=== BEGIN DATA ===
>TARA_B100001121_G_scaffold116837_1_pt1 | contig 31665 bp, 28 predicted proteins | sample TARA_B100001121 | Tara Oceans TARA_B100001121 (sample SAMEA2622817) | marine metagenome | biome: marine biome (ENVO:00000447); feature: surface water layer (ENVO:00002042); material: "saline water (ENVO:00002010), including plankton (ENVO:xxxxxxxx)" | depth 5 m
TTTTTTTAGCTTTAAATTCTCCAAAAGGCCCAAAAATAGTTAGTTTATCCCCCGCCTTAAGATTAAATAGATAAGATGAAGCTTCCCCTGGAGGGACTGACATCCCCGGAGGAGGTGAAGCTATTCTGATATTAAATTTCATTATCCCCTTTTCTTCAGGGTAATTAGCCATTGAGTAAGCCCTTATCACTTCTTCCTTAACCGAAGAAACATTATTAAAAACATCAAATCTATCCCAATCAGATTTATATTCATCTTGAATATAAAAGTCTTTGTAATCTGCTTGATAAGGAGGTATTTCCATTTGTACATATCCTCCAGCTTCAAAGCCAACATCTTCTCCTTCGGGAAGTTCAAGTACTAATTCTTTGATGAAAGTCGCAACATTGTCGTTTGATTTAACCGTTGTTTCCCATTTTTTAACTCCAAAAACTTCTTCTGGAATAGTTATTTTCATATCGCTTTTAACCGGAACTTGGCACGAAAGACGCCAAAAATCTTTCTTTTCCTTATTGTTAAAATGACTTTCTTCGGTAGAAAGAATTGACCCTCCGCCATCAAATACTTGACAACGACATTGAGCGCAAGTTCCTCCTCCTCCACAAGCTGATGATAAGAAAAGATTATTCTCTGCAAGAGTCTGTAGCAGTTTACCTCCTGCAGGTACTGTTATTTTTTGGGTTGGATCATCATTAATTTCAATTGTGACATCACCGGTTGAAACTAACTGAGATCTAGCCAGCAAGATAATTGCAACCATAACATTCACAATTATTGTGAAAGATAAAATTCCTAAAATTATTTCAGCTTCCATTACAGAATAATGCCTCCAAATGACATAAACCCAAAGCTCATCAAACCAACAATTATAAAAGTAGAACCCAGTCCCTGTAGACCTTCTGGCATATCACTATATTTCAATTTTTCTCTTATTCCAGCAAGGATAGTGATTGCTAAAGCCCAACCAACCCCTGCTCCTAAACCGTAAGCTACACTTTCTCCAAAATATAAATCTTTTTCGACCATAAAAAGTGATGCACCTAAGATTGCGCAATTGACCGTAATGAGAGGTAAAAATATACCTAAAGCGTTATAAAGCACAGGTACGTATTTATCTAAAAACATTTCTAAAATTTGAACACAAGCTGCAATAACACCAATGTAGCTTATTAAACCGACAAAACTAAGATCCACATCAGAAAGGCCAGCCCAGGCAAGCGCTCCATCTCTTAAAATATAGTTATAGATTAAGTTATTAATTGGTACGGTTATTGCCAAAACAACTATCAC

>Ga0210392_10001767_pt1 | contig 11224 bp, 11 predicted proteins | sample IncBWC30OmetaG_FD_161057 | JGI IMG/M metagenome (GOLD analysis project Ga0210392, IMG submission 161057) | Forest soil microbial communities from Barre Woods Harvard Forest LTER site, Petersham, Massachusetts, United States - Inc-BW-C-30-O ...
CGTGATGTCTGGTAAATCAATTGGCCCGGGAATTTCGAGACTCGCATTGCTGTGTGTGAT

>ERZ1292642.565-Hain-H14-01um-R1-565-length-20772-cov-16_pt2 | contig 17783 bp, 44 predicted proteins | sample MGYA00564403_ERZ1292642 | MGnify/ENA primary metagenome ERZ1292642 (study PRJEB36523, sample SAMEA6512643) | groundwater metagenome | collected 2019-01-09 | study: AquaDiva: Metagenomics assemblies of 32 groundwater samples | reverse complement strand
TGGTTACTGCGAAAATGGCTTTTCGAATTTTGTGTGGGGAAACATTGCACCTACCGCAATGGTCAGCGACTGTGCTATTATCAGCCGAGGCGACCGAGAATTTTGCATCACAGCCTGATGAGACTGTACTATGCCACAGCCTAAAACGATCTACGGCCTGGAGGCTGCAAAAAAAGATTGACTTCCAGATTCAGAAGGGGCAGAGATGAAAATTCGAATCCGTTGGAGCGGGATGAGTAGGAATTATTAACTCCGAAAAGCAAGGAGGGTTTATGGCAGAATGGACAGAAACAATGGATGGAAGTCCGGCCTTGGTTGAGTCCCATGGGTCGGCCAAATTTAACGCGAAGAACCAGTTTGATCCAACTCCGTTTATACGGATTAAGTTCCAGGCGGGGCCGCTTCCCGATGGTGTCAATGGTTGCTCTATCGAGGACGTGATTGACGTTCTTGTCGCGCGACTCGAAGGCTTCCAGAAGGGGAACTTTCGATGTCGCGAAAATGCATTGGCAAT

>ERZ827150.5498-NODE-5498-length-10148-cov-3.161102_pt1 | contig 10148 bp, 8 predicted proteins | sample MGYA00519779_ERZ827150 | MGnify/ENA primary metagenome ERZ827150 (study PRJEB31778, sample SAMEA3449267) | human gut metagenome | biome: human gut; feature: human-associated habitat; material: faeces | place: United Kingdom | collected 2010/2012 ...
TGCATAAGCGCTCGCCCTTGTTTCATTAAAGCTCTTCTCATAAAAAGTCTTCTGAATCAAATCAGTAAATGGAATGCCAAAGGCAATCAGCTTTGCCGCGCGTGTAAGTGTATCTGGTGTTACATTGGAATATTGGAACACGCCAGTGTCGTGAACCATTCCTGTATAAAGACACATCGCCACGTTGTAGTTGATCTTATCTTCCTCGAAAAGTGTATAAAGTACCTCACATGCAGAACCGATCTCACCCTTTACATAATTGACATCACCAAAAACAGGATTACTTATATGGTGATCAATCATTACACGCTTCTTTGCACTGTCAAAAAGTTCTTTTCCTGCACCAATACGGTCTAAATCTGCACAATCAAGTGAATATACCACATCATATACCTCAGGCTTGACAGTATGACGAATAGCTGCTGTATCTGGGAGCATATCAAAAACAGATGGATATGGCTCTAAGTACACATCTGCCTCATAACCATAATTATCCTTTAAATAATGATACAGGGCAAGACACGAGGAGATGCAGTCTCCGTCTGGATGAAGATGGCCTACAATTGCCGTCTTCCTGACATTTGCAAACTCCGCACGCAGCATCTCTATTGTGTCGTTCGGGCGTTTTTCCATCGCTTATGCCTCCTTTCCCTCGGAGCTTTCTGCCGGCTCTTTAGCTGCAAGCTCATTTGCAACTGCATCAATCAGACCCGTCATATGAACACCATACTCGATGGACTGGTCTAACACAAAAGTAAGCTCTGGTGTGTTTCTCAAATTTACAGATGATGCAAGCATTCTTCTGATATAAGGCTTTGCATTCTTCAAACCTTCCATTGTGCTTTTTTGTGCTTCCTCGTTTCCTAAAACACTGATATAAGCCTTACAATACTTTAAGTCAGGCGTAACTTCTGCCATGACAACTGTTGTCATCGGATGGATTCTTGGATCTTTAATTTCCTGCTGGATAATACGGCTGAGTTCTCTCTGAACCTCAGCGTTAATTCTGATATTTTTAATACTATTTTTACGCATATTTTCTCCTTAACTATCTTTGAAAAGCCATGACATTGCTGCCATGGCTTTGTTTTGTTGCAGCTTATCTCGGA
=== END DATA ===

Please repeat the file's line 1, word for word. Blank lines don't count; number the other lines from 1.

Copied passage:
>TARA_B100001121_G_scaffold116837_1_pt1 | contig 31665 bp, 28 predicted proteins | sample TARA_B100001121 | Tara Oceans TARA_B100001121 (sample SAMEA2622817) | marine metagenome | biome: marine biome (ENVO:00000447); feature: surface water layer (ENVO:00002042); material: "saline water (ENVO:00002010), including plankton (ENVO:xxxxxxxx)" | depth 5 m